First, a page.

3. Context: Research in “the Flyover” Provinces

Imagine the scene: a fowl supper, prairie gothic style. A plastic, spill-proof tablecloth covers a long fold-out table in a church basement in the town of Wilkie, Saskatchewan—a former railway station on the Canadian Pacific Railway line, today a town with a population of just over 1300 people. It is October 1993, a few days after the murder of a 12-year-old disabled girl, Tracy Latimer. Weber, a long-time resident of the community, remembers:
It is a grey day. Farmers are continually thwarted by rain, unable to get their crops off in a timely manner. A few days ago, a farmer snapped and parked his daughter in his truck, left the ignition on in order to induce death by carbon monoxide poisoning. Despite the meager supports available to the family (who was struggling with the care for the daughter, unable to move independently, and a newborn baby), the daughter was sacrificed against the economic, social, and personal survival of the family.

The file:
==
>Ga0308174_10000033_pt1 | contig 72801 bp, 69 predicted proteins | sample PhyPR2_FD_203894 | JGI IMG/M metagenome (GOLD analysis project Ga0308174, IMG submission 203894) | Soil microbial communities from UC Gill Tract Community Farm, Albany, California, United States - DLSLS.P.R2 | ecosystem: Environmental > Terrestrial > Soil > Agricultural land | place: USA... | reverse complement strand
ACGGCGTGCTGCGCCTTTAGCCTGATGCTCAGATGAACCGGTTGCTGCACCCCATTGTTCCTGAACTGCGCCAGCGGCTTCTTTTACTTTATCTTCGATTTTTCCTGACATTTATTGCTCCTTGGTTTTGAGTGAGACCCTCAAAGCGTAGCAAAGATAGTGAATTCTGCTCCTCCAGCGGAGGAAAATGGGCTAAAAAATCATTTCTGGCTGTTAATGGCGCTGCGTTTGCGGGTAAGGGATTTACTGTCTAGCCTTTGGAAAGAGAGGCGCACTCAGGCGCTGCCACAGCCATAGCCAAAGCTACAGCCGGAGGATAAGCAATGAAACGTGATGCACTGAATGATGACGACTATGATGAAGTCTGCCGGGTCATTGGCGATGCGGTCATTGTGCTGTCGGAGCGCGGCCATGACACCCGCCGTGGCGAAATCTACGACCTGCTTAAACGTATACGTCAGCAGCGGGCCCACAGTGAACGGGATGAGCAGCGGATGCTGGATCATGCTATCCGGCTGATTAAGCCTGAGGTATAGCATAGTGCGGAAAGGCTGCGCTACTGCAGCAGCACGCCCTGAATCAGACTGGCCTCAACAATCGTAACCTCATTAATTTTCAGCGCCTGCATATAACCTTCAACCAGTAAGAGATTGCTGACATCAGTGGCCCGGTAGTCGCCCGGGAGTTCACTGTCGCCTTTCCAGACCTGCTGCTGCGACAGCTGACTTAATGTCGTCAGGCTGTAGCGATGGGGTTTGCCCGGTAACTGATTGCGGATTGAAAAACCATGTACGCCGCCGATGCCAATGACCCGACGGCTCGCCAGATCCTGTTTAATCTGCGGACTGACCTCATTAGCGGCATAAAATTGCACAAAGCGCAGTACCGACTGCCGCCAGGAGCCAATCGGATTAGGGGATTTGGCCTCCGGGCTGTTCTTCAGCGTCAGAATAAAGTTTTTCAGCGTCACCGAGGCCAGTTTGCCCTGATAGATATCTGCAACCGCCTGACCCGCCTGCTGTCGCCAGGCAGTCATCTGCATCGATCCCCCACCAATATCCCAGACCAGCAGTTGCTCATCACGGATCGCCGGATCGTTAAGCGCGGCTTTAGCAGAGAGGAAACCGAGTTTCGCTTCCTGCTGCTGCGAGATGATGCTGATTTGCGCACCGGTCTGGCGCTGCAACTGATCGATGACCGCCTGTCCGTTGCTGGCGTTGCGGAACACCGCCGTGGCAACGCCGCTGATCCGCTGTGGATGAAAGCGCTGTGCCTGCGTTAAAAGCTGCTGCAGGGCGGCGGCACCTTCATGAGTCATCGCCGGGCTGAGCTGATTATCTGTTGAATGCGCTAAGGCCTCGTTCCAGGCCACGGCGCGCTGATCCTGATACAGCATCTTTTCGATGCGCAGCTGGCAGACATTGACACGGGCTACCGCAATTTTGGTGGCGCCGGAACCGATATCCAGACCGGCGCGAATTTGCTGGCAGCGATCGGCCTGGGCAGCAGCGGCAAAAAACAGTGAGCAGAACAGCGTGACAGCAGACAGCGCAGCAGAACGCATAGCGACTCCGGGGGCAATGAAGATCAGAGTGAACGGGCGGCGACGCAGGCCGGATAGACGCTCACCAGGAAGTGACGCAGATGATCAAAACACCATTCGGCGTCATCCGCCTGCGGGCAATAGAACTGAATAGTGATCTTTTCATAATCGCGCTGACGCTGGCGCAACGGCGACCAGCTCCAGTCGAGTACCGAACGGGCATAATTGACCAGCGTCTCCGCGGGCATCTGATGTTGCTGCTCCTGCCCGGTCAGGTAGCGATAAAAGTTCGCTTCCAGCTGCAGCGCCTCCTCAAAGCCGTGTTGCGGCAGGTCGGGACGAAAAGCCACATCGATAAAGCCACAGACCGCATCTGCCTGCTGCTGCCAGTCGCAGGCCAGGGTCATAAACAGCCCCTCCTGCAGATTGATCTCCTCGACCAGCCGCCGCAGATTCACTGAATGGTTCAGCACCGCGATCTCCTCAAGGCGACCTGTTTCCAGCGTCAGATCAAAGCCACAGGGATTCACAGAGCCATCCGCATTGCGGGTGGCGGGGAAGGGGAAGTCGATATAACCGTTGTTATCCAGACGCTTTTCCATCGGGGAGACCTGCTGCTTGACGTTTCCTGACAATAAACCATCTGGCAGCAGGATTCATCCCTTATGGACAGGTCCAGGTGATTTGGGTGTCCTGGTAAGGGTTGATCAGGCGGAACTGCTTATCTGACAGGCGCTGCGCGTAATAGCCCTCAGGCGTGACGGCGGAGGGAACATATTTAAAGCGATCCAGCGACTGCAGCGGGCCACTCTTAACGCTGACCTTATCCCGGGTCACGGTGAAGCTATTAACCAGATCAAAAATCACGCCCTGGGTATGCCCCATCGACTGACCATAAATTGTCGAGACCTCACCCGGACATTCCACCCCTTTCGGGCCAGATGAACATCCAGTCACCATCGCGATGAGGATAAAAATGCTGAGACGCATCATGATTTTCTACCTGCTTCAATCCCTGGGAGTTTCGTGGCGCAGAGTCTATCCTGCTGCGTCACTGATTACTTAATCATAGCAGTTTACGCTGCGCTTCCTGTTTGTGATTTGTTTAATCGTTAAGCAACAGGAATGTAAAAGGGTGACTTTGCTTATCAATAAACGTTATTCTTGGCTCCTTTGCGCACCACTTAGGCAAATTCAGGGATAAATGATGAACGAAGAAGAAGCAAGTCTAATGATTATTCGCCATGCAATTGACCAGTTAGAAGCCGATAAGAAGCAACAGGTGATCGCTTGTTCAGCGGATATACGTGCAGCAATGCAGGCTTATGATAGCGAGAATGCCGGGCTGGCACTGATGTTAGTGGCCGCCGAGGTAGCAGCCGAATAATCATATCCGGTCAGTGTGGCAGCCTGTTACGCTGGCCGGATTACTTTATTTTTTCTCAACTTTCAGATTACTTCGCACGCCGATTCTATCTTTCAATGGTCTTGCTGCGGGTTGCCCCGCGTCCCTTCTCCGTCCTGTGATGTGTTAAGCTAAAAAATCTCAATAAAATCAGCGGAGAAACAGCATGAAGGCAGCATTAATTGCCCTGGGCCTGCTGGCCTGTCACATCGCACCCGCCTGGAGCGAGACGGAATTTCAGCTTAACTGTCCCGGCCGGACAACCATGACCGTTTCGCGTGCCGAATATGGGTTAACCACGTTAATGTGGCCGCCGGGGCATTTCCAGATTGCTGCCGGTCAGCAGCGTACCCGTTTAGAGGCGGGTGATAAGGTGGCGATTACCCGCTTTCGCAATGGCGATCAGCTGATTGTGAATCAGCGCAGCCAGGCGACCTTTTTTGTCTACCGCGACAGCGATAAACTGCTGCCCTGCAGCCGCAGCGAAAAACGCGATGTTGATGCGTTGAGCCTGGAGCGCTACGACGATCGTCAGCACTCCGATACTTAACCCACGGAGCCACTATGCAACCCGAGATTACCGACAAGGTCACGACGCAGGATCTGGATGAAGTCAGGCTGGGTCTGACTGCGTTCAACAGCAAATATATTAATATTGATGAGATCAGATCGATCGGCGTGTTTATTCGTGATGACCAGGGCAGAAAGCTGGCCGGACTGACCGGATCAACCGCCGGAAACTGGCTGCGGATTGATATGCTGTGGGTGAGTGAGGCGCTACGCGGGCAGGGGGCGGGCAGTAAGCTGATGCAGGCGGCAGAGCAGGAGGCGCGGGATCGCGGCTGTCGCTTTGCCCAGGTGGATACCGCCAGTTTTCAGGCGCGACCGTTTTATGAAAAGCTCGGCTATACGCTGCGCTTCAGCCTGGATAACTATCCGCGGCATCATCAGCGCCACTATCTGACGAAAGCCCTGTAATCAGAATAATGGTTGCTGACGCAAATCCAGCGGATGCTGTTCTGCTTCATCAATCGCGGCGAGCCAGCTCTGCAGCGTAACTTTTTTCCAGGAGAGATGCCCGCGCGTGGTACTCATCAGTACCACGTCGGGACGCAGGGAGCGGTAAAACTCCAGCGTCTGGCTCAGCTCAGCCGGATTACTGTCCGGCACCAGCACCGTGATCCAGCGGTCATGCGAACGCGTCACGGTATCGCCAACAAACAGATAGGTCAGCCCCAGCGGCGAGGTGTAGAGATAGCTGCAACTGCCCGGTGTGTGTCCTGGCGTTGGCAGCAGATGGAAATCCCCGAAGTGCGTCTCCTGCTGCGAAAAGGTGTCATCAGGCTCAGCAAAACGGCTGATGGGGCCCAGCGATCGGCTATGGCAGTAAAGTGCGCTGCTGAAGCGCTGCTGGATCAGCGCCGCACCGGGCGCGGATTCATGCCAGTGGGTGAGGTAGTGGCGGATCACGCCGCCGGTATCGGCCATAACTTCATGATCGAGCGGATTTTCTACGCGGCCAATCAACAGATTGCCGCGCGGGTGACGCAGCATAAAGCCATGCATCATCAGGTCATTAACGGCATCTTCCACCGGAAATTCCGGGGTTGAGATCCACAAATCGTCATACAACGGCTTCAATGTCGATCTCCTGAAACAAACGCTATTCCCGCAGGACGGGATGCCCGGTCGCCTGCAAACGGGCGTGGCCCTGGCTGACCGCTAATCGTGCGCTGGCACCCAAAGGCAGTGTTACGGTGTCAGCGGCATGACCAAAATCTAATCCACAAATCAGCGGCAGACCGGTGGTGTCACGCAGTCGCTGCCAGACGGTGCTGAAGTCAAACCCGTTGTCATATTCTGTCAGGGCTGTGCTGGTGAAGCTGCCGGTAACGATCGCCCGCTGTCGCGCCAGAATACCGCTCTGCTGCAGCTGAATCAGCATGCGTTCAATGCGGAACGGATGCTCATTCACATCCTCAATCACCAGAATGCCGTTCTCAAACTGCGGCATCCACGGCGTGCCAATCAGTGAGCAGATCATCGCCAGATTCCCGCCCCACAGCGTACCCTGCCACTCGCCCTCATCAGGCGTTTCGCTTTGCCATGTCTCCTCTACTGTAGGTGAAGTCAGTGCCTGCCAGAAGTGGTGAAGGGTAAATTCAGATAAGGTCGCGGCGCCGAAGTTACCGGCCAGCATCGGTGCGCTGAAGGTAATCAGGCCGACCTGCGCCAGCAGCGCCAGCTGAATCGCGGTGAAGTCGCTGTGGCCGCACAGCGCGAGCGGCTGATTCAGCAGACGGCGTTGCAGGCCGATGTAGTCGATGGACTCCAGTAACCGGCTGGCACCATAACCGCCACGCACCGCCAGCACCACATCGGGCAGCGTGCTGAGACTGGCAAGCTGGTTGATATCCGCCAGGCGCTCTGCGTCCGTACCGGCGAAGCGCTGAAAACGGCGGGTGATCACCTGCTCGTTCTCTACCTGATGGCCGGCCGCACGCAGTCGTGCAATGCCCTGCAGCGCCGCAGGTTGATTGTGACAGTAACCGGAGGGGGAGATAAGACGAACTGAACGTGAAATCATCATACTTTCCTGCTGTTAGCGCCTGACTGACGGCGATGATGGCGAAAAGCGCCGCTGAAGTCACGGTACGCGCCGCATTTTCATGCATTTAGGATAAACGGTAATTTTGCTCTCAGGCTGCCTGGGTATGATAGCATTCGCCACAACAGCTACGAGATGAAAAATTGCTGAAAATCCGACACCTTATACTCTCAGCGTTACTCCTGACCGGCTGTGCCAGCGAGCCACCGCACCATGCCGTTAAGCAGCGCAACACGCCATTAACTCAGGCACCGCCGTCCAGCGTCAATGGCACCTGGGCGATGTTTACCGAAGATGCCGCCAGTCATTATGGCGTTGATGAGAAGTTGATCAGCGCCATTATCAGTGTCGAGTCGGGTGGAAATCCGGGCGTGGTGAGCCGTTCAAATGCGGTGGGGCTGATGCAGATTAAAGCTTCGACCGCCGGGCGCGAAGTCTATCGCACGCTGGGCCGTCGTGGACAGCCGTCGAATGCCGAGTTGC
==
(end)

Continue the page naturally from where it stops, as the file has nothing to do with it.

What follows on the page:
Soon, this murder will make national and global headlines, escalating public debate and polarization over whose lives are worth living. In November 1994, before the case goes to court, the monthly Canadian news magazine Maclean’s releases a full-page cover that puts readers in Robert Latimer’s position by boldly asking, “what would you do?” (Maclean’s). As the court deliberates in 1997, a New York Times pull quote tells readers “[a] euthanasia case becomes a cause célèbre in Canada” (DePalma 1997, p. A3). By 2009, Robert Latimer is on parole and BBC News World Service is interviewing him for a documentary broadcast that airs across the globe (The Interview 2009). This story will cast a long shadow on disability culture in Canada, though its rural contours will often be overlooked—flown over, in a way, as urban-based critics and scholars condemn the killing.